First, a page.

wears a cape, and Cat knew immediately that she would cotton to anyone who wears a cape. But then she got the director of theKirkland Museum of Fine & Decorative Art
on the phone, and now she has a bit of an intellectual crush on him. He's smart, he's a music historian, he's on the board ofOpera Colorado
, he wrote a ballet forColorado Ballet
that won an Emmy, and he wears a cape. A very storied cape. A cape thatVance Kirkland
himself once wore. What's not to love?
"It was made by Winifred Leahy, who you wouldn't know unless you're about eighty," says Grant, laughing. "She was well known in the '40s and '50s in Denver, and she was the director of the fittings department for Montaldo's department store and Denver Dry Goods Co. in Cherry Creek. She became a friend of Robert Weaver, who was the manager of the big classical music store, Music For All, for 25 years, and he wanted something to wear to the opening of the Denver Symphony. So Winifred made him this gorgeous cape. It's not something you'd rent in a Halloween store. It's this incredible navy blue wool flannel material, and it has a plum satin lining with a collar."
How did it get passed down to Grant so that he could continue the tradition of dapper, cultured men sporting a cape? There's some beautiful symmetry to the story.
According to Grant, he "misspent" his youth in Weaver's music store — "I was just drawn to symphonic music and opera" — and the two became friends. Weaver also knew Vance Kirkland, who was friends with Grant's mother, and she introduced Kirkland to her son. Those two bonded over "this great love of classical music." Eventually Weaver gave the cape to Kirkland, who would wear it to opera openings, and Kirkland — one of the most famous artists to ever call Denver home -- passed it down to Grant, who is now the director of the museum that houses his collection.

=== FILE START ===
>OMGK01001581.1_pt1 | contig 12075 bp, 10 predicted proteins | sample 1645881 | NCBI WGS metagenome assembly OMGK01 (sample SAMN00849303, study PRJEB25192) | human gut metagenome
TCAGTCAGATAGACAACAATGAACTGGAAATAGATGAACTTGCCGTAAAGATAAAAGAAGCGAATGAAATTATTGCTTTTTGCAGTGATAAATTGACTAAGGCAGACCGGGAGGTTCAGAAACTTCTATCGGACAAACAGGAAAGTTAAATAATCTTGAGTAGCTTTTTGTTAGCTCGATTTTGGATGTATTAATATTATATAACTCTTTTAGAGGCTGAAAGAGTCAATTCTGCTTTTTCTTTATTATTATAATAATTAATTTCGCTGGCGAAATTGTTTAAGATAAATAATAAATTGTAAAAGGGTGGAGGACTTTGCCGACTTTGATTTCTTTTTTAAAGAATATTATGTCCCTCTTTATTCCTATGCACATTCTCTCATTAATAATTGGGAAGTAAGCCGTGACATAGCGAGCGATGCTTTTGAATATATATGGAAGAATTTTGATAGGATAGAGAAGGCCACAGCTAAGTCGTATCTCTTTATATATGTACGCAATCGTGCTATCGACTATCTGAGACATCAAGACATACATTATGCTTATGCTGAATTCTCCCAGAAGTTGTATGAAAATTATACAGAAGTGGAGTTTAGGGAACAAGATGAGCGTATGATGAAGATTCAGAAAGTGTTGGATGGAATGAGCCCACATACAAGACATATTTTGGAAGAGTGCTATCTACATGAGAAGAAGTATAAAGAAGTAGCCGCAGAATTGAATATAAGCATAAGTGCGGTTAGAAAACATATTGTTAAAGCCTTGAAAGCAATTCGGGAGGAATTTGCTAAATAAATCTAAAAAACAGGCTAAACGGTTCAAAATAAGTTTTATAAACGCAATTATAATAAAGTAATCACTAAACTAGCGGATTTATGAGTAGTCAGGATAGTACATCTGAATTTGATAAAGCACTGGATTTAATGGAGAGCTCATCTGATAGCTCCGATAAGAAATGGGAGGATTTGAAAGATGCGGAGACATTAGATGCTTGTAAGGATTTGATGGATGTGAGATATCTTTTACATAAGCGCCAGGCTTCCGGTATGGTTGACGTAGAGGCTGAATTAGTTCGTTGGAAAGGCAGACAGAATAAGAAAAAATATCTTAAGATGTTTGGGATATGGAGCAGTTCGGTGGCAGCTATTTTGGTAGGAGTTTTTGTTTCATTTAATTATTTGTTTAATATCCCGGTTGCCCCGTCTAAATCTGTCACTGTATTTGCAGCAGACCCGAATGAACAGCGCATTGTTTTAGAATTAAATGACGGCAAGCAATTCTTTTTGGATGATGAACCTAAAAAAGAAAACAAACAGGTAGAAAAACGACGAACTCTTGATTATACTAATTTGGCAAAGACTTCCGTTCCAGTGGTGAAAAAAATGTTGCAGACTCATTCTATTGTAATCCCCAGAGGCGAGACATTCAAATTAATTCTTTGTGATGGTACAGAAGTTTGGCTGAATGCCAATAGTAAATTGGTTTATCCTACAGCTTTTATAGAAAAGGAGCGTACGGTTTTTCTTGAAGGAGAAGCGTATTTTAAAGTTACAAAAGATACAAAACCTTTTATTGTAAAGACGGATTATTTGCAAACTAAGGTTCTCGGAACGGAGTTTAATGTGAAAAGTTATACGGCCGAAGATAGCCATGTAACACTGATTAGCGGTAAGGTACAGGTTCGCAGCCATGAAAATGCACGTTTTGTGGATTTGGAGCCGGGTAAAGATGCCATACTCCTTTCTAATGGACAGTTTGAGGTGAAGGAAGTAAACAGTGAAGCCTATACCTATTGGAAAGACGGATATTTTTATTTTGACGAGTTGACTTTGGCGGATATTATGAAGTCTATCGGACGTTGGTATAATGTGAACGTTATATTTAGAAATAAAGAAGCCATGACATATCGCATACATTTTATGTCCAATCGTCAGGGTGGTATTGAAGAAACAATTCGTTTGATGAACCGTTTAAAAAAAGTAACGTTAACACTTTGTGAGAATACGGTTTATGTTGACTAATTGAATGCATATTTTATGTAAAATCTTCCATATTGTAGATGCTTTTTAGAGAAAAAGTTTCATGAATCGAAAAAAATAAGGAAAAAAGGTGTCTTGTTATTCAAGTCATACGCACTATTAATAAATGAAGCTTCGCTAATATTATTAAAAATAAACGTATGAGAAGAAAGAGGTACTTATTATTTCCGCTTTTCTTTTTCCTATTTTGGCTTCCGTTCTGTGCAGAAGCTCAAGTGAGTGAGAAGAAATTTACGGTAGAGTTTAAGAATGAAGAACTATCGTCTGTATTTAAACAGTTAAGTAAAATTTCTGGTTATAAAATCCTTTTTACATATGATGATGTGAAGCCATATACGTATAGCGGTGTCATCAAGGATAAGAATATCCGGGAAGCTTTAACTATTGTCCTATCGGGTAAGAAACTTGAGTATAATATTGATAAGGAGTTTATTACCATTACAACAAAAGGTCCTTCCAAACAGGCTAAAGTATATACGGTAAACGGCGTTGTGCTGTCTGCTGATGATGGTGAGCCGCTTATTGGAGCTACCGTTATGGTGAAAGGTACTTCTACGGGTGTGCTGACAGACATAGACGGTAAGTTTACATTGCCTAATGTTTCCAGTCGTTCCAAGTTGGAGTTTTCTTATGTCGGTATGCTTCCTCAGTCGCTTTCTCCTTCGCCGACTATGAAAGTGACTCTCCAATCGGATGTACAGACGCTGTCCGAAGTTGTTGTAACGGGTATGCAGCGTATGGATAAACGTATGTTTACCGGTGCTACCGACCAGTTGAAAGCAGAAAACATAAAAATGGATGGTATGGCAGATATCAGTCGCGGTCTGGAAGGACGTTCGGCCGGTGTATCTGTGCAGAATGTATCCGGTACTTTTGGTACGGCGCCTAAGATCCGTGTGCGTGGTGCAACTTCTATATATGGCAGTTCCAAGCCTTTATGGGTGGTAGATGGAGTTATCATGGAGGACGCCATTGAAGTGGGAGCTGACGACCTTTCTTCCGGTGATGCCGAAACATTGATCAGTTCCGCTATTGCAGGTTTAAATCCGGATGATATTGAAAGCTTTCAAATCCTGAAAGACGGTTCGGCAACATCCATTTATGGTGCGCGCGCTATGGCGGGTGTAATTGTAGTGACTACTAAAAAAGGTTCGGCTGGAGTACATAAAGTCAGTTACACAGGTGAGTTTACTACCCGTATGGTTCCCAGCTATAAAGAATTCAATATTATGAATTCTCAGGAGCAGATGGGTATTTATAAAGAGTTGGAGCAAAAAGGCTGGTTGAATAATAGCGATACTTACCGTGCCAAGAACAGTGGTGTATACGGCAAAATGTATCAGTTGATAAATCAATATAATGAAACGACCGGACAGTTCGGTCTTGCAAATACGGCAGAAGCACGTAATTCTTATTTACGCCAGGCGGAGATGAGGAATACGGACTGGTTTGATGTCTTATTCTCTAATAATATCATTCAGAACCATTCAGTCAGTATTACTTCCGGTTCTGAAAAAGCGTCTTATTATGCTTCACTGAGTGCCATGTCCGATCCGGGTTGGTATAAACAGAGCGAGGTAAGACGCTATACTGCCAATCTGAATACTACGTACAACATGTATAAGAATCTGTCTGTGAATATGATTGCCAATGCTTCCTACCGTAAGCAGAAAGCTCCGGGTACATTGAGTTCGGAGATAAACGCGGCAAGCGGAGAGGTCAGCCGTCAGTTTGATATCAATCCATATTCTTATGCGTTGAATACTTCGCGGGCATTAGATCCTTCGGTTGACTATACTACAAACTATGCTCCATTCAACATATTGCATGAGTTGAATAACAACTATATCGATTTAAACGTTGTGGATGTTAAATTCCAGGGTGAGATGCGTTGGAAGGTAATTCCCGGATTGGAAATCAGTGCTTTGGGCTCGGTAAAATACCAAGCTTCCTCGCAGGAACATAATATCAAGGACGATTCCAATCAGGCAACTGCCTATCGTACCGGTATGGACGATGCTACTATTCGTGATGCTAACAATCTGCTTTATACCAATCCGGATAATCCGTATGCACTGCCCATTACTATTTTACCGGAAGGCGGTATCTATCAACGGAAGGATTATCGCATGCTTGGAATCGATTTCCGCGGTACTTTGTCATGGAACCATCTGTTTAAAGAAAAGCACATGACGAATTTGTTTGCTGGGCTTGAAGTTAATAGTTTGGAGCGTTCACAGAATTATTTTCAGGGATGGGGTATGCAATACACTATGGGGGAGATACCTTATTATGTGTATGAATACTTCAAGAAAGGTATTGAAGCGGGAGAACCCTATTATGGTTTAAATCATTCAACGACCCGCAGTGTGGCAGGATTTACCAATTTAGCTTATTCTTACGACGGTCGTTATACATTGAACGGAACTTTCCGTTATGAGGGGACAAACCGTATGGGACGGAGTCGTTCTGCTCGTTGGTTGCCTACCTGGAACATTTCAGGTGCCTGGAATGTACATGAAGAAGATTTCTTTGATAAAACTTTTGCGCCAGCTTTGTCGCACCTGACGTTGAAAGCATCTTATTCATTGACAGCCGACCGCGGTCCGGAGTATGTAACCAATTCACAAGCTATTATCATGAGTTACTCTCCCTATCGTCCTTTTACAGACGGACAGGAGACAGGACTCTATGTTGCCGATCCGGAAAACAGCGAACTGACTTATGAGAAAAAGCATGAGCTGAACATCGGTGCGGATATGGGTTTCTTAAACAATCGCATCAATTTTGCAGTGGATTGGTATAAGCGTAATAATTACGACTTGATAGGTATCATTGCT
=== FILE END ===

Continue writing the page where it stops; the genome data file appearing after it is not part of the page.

"It's a little strange to be seen running around wearing a cape," Grant says. "One feels a little self-conscious wearing a cape. You have to have flamboyant weirdo personality to pull it off. It used to be the style that you could dress up, even in Denver, which was known as a cow town. Cows are a great part of our history, and I love cows, but I also like that we're into culture."
We Believe Local Journalism is Critical to the Life of a City
Engaging with our readers is essential to Westword's mission. Make a financial contribution or sign up for a newsletter, and help us keep telling Denver's stories with no paywalls.
Support Our Journalism
Last weekend Grant was in Houston showing off Denver's culture — and possibly his cape — at the Museum of Fine Arts opening ofModern West: American Landscapes 1890-1950
, which features work by Kirkland like the one seen here. "This the first time ever a show has been put together of modern art of the West," Grant says. "And it features Kirkland as well as Clyfford Still, Georgia O'Keefe, Jackson Pollock and Frederic Remington. The catalog was done by the Yale University Press, so this will launch Kirkland into being better known."
And Denver won't look too shabby, either, since Kirkland hailed from here and the new Clyfford Still museum -- housing the artist's entire estate -- in Civic Center should be finished by 2009.